Energy demand in the SASEC subregion is expected to increase over the next decade resulting from economic growth and rising per capita incomes and energy consumption. With energy resources in South Asia unevenly spread, regional energy cooperation could help countries develop their energy resources in an optimal manner to lower energy costs, improve regional energy security, and contribute to climate change mitigation. SASEC initiatives in the energy sector support improvement of energy trade infrastructure, developing a regional power market by harmonizing legal and regulatory frameworks, and developing low-carbon alternatives and conservation and energy efficiency measures.
ENERGY REGIONAL & INTERNATIONAL
WORKING PAPERStotal items: 17
This paper asserts that advances in information technology have allowed companies to know more about individual consumers. This has challenged theories that assume consumers to be identical, where goods and services that enter regional value chains are slow to respond to changing demands. The paper predicts that countries and firms will succeed depending on how they will integrate consumer information into the process of value addition.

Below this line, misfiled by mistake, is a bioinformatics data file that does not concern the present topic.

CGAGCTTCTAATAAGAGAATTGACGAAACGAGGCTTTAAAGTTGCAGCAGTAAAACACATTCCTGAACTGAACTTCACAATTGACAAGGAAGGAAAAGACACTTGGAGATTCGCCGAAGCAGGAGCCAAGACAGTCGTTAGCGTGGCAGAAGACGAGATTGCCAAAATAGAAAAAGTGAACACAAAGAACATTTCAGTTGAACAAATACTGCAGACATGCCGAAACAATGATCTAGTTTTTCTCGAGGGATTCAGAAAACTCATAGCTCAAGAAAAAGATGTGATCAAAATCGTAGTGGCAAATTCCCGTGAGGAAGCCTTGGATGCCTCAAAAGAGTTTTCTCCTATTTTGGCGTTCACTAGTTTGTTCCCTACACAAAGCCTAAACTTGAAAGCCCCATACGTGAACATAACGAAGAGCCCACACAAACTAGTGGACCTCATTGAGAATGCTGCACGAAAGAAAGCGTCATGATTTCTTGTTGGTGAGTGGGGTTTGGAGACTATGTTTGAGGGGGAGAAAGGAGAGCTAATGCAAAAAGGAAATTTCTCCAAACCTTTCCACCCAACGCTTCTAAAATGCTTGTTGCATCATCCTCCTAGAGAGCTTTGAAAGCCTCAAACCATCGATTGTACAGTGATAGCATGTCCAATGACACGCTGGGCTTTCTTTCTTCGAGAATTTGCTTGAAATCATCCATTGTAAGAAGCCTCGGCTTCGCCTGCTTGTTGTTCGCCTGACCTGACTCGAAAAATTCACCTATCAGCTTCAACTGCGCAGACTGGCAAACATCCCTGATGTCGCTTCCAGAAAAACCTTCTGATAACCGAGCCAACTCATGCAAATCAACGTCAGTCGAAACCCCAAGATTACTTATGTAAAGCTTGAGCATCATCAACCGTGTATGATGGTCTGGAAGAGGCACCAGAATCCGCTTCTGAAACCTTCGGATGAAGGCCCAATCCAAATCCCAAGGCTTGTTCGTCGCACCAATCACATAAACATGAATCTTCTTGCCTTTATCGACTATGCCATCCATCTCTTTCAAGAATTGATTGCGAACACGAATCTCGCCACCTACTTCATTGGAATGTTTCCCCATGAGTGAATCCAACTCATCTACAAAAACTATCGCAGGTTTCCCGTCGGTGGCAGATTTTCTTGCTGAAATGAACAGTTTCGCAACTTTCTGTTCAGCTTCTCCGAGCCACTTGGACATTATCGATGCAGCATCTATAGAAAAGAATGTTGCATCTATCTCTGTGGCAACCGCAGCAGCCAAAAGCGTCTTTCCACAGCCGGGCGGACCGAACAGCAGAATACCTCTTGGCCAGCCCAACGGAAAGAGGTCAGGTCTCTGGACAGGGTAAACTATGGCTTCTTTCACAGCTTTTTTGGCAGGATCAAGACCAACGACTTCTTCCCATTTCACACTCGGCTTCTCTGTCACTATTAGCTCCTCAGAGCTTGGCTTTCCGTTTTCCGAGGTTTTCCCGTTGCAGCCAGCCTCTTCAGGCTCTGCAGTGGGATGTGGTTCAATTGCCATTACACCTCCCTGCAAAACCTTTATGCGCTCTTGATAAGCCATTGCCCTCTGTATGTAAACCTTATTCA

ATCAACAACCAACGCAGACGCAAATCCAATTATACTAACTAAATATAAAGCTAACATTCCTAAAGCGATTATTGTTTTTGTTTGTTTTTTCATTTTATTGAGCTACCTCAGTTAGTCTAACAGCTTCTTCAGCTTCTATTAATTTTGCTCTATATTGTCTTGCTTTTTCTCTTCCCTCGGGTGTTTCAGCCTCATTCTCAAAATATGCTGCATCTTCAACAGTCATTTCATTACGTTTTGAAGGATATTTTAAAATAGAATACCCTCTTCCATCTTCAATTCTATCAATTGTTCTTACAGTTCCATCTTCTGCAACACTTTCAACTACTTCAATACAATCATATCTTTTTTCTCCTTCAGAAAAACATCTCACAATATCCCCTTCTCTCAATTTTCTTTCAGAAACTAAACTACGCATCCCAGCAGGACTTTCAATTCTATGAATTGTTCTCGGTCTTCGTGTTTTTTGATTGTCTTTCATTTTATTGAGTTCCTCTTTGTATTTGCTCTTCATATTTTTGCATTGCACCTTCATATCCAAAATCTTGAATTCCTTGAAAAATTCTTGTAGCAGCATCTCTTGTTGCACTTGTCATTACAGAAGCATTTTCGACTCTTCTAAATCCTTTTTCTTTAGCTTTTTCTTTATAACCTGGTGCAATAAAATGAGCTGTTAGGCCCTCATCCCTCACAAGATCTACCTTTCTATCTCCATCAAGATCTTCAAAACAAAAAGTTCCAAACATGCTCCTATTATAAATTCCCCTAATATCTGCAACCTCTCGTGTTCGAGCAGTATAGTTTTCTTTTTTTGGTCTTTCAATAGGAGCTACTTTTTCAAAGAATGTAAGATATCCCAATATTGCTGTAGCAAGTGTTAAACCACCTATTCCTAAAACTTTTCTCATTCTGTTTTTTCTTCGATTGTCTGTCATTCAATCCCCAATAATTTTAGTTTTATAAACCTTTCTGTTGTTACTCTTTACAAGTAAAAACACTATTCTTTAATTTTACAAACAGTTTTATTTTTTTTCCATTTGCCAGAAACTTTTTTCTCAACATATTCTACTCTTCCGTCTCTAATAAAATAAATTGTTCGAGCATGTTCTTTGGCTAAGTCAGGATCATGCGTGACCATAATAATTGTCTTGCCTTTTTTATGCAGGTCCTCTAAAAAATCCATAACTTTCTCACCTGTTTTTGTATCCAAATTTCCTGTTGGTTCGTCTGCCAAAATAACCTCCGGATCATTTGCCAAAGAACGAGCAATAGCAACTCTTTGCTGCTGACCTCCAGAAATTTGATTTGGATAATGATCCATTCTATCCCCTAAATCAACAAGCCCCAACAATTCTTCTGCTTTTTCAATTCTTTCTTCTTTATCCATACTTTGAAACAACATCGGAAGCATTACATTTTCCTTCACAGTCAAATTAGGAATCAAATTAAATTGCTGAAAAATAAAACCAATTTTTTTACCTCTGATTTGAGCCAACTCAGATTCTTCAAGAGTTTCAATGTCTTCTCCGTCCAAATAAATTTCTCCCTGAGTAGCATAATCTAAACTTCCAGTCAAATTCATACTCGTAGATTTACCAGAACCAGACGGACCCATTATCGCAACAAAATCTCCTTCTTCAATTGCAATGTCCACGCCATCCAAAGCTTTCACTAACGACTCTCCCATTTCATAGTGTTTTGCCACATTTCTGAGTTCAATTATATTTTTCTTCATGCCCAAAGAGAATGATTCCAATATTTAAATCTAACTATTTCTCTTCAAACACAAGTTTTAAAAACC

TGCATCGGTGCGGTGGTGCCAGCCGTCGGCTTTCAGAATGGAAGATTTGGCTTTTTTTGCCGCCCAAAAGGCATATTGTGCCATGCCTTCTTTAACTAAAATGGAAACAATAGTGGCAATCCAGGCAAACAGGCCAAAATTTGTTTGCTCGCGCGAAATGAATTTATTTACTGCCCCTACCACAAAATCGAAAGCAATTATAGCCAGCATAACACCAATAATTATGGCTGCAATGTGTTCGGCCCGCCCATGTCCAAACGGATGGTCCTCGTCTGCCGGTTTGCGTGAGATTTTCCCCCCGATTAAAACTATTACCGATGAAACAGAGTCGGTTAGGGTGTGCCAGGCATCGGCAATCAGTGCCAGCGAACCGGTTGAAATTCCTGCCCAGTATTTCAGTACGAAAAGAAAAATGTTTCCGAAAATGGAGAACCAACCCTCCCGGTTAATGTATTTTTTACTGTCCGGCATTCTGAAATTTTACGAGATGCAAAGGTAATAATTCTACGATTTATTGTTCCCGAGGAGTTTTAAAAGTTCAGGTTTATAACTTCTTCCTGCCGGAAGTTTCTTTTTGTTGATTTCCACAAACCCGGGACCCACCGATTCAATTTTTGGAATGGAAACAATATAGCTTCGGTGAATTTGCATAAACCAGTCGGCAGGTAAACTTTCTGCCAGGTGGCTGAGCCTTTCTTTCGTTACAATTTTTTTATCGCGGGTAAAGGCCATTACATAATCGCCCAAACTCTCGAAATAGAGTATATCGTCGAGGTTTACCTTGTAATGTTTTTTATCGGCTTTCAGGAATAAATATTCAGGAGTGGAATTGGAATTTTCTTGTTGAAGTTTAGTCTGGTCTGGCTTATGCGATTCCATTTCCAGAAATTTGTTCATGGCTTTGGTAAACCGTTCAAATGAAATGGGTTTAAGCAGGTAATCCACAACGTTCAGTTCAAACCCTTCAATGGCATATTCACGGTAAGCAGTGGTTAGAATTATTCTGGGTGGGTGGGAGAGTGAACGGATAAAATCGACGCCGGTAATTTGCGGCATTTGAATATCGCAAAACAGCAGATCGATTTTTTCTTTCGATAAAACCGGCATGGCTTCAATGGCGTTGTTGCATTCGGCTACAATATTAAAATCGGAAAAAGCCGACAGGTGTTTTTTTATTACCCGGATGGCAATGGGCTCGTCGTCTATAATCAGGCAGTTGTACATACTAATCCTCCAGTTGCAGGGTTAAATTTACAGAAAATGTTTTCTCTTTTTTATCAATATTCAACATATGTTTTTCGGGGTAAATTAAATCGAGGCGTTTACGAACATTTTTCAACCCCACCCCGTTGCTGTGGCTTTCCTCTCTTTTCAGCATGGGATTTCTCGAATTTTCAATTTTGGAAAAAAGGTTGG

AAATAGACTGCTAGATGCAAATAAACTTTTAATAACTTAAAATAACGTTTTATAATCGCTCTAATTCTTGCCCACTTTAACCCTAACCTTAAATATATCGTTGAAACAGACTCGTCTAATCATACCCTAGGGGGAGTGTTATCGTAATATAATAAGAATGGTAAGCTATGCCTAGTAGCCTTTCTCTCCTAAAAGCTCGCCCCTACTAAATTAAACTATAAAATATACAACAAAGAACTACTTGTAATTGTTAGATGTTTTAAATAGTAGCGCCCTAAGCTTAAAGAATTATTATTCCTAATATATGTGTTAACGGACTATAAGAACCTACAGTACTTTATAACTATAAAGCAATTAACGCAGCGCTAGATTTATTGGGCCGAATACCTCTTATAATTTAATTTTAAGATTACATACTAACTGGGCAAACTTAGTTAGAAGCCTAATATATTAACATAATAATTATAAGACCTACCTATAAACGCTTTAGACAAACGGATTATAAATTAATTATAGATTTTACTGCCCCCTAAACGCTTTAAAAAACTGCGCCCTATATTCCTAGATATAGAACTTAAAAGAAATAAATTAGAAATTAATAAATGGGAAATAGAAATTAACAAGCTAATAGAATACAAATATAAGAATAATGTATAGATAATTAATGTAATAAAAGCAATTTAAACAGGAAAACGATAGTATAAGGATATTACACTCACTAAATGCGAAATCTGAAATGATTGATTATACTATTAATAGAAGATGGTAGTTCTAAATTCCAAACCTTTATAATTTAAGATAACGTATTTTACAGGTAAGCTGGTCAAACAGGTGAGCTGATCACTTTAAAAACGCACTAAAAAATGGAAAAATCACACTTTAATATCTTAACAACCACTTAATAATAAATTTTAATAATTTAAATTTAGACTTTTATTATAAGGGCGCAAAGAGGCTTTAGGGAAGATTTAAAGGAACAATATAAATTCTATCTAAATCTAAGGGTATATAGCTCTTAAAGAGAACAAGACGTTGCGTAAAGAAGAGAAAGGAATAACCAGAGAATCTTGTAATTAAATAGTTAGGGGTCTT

Source: Matthias Helble
Rapid economic growth in emerging Asia has led to a critical increase of greenhouse gas emissions. Transitioning to renewable energy sources would help reduce emissions. However, massive investment is needed to make that transition. According to this paper, targeted policy interventions are needed to facilitate trade and investment in the renewable energy sector and create “green jobs” in the low-carbon and resource-efficient sectors.
Sustainable energy and climate change are major global concerns, yet three billion people around the world rely on wood, coal, or animal waste for cooking and heating. The interconnection of grids would open up opportunities for resource sharing and bring clean energy to much more of the world. This paper assesses benefits and outlines policy, technical, and economic preconditions for global energy interconnection. It analyzes global transmission scenarios and evaluates their impact on energy supplies and the environment. It also gives recommendations for setting standards, and where stakeholder involvement is necessary.
Asia’s power sector struggles to upgrade power systems and keep up with growing demand. The Internet of Things (IoT) has the potential to transform the power sector by optimizing operations and lowering costs for consumers. The power sector is already reaping the benefits of adoption of smart meters and smart thermostats, two consumer-oriented IoT applications. The Asian Development Bank has committed to smart grid projects in India, through a Green Energy Corridor and Grid Strengthening Project, and Maldives, through the Preparing Outer Islands for Sustainable Energy Development (Phase 1).
Source: Arun Ramamurthy and Pramod Jain